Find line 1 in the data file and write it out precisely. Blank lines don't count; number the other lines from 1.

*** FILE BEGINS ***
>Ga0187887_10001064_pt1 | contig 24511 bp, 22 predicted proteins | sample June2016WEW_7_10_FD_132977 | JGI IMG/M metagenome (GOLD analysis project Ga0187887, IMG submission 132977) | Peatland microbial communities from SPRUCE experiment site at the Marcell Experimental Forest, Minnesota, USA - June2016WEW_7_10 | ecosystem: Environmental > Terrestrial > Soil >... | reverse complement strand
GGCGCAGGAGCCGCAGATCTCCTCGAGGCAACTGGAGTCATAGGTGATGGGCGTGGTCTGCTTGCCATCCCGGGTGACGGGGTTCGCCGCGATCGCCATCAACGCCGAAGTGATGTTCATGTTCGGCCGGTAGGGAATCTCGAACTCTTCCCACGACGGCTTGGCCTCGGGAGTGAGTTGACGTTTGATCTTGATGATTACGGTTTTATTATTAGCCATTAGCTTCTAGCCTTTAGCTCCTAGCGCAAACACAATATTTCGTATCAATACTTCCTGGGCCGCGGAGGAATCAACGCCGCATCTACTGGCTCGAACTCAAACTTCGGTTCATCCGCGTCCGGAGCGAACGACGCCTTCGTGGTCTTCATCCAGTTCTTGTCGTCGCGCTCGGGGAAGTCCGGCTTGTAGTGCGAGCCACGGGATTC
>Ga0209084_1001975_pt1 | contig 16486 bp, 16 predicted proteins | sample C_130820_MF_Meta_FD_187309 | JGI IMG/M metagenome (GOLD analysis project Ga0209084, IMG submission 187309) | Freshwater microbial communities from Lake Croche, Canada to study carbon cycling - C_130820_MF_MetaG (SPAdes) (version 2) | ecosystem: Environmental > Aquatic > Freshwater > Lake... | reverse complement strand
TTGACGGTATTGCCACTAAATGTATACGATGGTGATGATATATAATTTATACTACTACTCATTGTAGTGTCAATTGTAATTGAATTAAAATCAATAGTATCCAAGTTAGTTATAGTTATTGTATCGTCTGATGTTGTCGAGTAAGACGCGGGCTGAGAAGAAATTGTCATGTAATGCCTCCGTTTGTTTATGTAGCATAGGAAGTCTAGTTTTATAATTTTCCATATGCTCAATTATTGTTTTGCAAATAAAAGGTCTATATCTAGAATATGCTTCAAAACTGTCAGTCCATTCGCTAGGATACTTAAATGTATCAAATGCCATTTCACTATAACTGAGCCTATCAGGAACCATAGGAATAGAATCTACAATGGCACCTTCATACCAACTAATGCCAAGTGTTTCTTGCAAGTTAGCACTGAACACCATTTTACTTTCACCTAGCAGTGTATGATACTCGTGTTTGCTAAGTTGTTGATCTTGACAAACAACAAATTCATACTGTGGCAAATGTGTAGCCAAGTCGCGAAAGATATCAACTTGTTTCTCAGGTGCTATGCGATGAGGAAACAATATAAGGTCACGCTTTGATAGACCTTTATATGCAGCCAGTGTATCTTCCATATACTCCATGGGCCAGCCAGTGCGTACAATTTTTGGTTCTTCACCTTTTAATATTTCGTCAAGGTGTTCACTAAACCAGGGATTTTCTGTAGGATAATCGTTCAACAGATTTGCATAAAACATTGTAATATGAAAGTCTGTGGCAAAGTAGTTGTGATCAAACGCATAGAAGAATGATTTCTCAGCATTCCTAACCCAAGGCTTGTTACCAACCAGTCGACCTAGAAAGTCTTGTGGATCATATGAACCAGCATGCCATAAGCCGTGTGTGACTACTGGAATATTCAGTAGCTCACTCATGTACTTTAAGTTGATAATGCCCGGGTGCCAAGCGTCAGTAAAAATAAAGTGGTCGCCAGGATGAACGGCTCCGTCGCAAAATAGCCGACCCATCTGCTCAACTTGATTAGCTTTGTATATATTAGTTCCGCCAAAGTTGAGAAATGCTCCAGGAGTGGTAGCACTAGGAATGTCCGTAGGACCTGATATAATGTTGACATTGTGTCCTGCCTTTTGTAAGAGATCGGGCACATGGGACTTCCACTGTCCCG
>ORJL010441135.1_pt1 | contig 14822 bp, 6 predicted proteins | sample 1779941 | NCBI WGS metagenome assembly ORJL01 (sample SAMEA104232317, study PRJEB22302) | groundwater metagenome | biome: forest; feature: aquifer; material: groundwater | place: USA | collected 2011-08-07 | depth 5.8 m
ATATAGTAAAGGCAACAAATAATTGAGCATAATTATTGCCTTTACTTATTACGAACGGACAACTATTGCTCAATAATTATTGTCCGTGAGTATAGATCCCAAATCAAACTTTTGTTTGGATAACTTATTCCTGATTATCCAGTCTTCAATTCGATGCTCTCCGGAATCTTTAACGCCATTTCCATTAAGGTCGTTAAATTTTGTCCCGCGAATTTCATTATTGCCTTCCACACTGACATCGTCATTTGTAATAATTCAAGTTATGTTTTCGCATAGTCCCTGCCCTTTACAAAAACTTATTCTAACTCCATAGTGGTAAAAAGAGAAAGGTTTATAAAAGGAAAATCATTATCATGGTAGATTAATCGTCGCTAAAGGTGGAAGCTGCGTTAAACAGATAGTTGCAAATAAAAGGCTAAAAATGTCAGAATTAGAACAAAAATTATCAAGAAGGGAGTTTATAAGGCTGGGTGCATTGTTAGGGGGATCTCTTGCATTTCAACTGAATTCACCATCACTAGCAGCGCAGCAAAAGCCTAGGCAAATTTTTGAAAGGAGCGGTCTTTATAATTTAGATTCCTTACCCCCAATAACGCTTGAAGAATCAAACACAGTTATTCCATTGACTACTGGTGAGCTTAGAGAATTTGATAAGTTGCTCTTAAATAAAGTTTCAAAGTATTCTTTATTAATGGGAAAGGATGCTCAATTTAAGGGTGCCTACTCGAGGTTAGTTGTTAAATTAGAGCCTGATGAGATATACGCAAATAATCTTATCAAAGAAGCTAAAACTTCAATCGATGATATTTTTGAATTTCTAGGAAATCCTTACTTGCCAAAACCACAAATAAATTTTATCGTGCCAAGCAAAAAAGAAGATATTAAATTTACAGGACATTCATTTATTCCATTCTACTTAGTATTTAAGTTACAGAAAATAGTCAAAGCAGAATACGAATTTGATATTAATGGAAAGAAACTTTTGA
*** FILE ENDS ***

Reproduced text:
>Ga0187887_10001064_pt1 | contig 24511 bp, 22 predicted proteins | sample June2016WEW_7_10_FD_132977 | JGI IMG/M metagenome (GOLD analysis project Ga0187887, IMG submission 132977) | Peatland microbial communities from SPRUCE experiment site at the Marcell Experimental Forest, Minnesota, USA - June2016WEW_7_10 | ecosystem: Environmental > Terrestrial > Soil >... | reverse complement strand